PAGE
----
Thursday 13 December 2018

Eleven held after swoop on feuding criminal gangs

Tom Brady Security Editor

ELEVEN people were in garda custody last night after a major operation into the activities of two criminal gangs involved in a feud that has already claimed two lives.

More than 150 gardai were involved in the operation, which culminated in early morning searches at 17 residential and two business premises as well as six prison cells at Mountjoy jail.

The operation focused on suspected members of the feuding factions, who are mainly based in Dublin's north inner city.

Gardai seized a small quantity of herbal cannabis, a haul of shotgun cartridges, cash, drug distribution equipment, documents detailing drug trafficking information as well as financial transactions, computers and a significant number of mobile phones, including some confiscated in Mountjoy.

The operation was led by Chief Supt Pat Leahy from Store Street divisional headquarters.

Officers detained eight men and three women in the swoops and they were being held last night at Mountjoy, Store Street, Pearse Street and Whitehall stations.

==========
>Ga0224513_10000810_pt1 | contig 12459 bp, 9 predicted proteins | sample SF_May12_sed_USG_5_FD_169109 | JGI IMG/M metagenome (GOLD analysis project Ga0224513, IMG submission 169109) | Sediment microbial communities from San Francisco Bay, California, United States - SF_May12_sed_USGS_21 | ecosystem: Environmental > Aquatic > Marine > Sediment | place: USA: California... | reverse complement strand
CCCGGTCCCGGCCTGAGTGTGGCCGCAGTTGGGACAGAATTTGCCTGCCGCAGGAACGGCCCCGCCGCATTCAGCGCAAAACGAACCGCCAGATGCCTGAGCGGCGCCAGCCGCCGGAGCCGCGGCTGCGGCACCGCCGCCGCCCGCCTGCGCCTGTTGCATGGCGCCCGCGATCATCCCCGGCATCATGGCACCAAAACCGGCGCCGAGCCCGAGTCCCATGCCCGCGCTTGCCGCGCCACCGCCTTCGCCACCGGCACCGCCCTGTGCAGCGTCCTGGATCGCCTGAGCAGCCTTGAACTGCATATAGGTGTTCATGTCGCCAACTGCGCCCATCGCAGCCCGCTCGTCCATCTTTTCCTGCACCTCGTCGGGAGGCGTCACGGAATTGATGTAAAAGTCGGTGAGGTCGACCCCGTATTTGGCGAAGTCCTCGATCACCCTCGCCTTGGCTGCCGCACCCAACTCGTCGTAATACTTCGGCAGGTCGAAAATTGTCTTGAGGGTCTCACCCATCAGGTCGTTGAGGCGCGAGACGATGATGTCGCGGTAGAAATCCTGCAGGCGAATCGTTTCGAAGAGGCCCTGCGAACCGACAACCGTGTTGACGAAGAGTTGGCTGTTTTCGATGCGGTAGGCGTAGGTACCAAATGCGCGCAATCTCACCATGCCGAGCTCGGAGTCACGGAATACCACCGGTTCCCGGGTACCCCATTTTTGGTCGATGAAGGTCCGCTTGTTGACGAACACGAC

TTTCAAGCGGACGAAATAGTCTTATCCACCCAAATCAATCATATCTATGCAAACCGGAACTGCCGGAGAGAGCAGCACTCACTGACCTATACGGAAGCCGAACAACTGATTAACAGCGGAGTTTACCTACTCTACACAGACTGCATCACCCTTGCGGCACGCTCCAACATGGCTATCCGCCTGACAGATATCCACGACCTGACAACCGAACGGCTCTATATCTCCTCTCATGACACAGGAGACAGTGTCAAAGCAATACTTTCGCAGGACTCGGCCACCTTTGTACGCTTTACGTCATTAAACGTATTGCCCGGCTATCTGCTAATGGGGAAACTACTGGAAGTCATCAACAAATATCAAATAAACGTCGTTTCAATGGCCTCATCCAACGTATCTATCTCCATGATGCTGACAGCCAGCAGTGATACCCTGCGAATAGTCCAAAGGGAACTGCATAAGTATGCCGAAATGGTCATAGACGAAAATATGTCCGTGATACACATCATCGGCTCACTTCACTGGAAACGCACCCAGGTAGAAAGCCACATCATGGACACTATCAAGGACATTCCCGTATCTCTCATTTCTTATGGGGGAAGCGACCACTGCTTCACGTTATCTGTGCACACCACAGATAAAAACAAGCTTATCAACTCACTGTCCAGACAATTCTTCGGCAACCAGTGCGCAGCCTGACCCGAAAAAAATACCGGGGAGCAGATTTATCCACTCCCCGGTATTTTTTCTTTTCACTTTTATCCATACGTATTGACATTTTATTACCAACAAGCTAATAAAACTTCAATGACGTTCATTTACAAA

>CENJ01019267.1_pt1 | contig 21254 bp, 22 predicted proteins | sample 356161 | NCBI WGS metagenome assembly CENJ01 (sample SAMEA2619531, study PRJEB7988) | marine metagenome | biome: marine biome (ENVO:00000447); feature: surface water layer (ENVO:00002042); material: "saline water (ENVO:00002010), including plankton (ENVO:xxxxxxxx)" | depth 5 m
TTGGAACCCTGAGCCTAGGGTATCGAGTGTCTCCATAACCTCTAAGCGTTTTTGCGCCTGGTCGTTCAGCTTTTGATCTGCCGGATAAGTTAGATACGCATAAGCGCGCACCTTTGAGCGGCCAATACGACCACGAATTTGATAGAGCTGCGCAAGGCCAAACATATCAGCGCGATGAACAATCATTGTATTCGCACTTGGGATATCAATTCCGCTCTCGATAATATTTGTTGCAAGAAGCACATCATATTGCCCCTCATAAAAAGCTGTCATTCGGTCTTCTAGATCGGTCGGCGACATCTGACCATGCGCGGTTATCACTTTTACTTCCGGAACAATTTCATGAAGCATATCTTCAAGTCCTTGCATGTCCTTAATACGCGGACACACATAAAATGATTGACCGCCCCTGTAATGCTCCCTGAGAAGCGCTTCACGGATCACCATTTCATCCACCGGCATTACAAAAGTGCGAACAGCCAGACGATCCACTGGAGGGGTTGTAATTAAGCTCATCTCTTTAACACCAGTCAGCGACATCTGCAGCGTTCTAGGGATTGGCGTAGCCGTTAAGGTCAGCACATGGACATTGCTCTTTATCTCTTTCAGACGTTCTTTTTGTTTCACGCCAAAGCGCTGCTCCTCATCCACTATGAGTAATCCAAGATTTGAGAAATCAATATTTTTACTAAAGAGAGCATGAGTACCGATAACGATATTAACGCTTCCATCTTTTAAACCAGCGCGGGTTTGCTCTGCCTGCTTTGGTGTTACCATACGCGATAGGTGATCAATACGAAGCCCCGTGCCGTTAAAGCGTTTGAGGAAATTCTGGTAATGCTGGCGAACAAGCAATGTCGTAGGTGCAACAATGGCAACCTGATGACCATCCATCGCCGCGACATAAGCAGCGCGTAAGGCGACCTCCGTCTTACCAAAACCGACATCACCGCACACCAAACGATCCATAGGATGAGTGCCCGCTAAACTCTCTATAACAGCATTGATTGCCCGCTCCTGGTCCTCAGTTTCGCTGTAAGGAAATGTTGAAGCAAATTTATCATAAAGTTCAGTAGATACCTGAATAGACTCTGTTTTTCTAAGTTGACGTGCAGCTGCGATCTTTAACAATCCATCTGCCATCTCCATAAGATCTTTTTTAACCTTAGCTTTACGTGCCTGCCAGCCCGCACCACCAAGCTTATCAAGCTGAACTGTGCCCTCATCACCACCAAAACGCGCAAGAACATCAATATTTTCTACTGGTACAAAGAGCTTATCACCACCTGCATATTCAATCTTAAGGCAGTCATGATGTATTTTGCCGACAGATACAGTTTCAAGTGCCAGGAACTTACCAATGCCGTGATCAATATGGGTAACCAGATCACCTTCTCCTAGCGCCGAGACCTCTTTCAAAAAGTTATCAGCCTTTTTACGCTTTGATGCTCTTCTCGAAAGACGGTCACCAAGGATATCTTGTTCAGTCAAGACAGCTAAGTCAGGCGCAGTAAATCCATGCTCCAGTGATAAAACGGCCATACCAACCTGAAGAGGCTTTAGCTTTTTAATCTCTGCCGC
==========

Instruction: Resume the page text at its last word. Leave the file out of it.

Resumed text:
The row between the groups erupted more than four years ago and worsened last June when Michael Taylor (53), of Summerhill Cottages in the north inner city, died after being shot six times with a handgun.

He was hit three times in the head and also in the body after two armed attackers struck outside his mobile home at a caravan park, near Donabate golf club.


The gunmen had either followed Mr Taylor to the park or were lying in wait nearby as he stopped outside his caravan.

After the shooting they ran off towards Donabate beach and then jumped into a stolen Opel Insignia car, which was found shortly afterwards burnt out near Turvey Woods where they transferred to a Honda Civic.

Mr Taylor had appeared at Dublin District Court in May 2009 when he agreed to enter into a bond to keep the peace for two years after he had been charged with affray, arising out of a violent incident at the Mater hospital two years earlier. The charge was withdrawn when he signed the bond.

Last week Mr Taylor's son, Michael junior, was found guilty in the Central Criminal Court of the murder of Paul Kelly at an apartment block in Clontarf in April 2007.

A post-mortem examination showed that Mr Kelly had been shot nine times with a handgun and twice with a shotgun, inflicting what were described in court as "catastrophic injuries".

Those arrested yesterday ranged in age from their 20s to 50s.

Six, including one woman, were detained under Section 50 of the anti-gangland legislation, the 2007 Criminal Justice Act, and can be held for up to seven days.

Irish Independent

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